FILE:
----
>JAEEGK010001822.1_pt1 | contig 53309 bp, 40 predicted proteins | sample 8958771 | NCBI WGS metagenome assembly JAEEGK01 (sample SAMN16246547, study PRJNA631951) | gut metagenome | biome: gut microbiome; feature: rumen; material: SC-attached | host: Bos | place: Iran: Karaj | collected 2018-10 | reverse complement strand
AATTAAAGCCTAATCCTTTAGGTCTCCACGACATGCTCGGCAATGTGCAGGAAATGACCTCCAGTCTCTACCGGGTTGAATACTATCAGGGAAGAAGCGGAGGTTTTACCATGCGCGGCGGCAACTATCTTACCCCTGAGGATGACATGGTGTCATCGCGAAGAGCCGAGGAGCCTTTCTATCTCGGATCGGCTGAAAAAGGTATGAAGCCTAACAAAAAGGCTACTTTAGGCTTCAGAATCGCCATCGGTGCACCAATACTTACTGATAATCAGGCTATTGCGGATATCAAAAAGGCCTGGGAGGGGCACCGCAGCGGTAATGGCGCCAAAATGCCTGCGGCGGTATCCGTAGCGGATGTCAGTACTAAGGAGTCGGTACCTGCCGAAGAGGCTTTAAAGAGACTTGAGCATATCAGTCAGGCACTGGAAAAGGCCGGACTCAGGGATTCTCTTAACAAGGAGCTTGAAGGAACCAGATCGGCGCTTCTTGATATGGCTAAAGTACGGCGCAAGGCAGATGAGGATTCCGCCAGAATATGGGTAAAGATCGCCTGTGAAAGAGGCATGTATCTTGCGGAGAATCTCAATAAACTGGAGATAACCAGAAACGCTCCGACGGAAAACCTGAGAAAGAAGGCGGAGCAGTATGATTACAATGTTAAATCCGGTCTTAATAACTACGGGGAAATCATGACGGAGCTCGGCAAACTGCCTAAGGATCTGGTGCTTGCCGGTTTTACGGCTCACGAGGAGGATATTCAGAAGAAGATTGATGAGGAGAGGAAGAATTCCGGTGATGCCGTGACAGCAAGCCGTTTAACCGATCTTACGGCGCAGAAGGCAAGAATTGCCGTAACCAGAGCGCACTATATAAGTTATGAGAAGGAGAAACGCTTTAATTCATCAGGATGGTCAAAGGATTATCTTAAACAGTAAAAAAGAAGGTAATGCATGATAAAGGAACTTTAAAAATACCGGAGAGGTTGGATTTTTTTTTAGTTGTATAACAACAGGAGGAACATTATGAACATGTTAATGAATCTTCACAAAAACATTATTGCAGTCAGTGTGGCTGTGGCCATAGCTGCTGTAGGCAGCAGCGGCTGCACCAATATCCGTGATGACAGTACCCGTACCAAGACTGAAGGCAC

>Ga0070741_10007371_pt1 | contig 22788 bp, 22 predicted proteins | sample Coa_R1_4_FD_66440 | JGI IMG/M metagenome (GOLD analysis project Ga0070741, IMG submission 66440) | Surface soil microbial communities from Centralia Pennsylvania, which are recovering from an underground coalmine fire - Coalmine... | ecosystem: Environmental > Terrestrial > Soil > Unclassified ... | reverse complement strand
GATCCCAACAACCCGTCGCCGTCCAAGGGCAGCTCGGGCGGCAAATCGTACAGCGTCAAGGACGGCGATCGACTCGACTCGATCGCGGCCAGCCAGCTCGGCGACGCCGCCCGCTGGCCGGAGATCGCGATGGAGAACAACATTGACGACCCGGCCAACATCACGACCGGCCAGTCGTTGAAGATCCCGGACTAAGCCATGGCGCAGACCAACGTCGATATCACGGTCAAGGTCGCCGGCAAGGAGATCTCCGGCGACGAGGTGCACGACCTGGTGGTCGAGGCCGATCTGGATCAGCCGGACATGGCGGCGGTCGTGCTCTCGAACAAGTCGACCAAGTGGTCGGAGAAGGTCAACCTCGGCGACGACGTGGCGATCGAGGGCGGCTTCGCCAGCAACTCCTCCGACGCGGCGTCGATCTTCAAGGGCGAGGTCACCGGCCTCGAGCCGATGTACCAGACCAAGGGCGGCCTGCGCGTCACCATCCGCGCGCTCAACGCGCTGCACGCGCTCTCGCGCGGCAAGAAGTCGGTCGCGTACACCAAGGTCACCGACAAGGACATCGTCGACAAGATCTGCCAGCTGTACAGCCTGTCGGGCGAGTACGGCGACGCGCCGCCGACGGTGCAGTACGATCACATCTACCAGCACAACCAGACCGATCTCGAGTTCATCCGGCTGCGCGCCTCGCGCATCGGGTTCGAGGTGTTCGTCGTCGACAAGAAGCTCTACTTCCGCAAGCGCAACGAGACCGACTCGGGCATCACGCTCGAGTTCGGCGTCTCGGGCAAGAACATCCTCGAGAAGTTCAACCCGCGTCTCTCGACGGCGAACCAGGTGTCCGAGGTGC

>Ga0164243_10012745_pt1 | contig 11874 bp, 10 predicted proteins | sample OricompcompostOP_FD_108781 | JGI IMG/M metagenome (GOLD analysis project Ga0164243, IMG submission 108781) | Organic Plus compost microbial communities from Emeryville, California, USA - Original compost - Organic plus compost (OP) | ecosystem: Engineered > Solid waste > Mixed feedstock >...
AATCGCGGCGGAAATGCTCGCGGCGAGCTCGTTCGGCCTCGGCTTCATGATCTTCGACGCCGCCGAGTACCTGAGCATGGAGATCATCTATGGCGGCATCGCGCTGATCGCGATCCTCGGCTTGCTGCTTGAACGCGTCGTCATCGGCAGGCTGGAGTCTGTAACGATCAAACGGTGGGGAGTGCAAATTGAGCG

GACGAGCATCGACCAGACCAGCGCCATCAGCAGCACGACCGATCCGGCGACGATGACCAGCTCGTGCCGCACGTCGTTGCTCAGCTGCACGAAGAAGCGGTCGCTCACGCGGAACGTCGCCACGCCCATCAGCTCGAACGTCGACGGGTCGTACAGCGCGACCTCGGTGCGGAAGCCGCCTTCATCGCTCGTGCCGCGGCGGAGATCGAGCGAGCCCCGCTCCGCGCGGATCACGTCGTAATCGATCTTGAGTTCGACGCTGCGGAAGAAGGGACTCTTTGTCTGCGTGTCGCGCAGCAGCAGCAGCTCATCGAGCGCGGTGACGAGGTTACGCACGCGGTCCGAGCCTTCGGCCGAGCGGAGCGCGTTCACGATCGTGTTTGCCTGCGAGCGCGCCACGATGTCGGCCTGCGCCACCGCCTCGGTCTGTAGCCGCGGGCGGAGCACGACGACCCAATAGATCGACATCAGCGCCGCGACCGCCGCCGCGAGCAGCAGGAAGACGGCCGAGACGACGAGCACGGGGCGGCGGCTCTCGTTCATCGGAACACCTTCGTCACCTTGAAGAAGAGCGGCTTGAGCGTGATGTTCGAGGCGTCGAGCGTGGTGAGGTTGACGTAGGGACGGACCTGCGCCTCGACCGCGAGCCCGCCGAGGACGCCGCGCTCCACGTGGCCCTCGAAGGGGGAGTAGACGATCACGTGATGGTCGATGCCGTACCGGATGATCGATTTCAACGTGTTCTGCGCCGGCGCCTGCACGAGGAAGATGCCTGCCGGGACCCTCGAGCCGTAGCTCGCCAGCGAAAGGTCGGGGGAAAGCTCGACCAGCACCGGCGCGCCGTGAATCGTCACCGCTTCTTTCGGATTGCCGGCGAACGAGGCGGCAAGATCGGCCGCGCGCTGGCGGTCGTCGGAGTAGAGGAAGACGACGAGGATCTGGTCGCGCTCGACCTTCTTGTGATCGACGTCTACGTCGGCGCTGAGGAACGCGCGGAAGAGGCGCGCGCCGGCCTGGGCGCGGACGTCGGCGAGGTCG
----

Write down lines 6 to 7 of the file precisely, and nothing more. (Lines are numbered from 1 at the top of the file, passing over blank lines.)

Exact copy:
AATCGCGGCGGAAATGCTCGCGGCGAGCTCGTTCGGCCTCGGCTTCATGATCTTCGACGCCGCCGAGTACCTGAGCATGGAGATCATCTATGGCGGCATCGCGCTGATCGCGATCCTCGGCTTGCTGCTTGAACGCGTCGTCATCGGCAGGCTGGAGTCTGTAACGATCAAACGGTGGGGAGTGCAAATTGAGCG

GACGAGCATCGACCAGACCAGCGCCATCAGCAGCACGACCGATCCGGCGACGATGACCAGCTCGTGCCGCACGTCGTTGCTCAGCTGCACGAAGAAGCGGTCGCTCACGCGGAACGTCGCCACGCCCATCAGCTCGAACGTCGACGGGTCGTACAGCGCGACCTCGGTGCGGAAGCCGCCTTCATCGCTCGTGCCGCGGCGGAGATCGAGCGAGCCCCGCTCCGCGCGGATCACGTCGTAATCGATCTTGAGTTCGACGCTGCGGAAGAAGGGACTCTTTGTCTGCGTGTCGCGCAGCAGCAGCAGCTCATCGAGCGCGGTGACGAGGTTACGCACGCGGTCCGAGCCTTCGGCCGAGCGGAGCGCGTTCACGATCGTGTTTGCCTGCGAGCGCGCCACGATGTCGGCCTGCGCCACCGCCTCGGTCTGTAGCCGCGGGCGGAGCACGACGACCCAATAGATCGACATCAGCGCCGCGACCGCCGCCGCGAGCAGCAGGAAGACGGCCGAGACGACGAGCACGGGGCGGCGGCTCTCGTTCATCGGAACACCTTCGTCACCTTGAAGAAGAGCGGCTTGAGCGTGATGTTCGAGGCGTCGAGCGTGGTGAGGTTGACGTAGGGACGGACCTGCGCCTCGACCGCGAGCCCGCCGAGGACGCCGCGCTCCACGTGGCCCTCGAAGGGGGAGTAGACGATCACGTGATGGTCGATGCCGTACCGGATGATCGATTTCAACGTGTTCTGCGCCGGCGCCTGCACGAGGAAGATGCCTGCCGGGACCCTCGAGCCGTAGCTCGCCAGCGAAAGGTCGGGGGAAAGCTCGACCAGCACCGGCGCGCCGTGAATCGTCACCGCTTCTTTCGGATTGCCGGCGAACGAGGCGGCAAGATCGGCCGCGCGCTGGCGGTCGTCGGAGTAGAGGAAGACGACGAGGATCTGGTCGCGCTCGACCTTCTTGTGATCGACGTCTACGTCGGCGCTGAGGAACGCGCGGAAGAGGCGCGCGCCGGCCTGGGCGCGGACGTCGGCGAGGTCG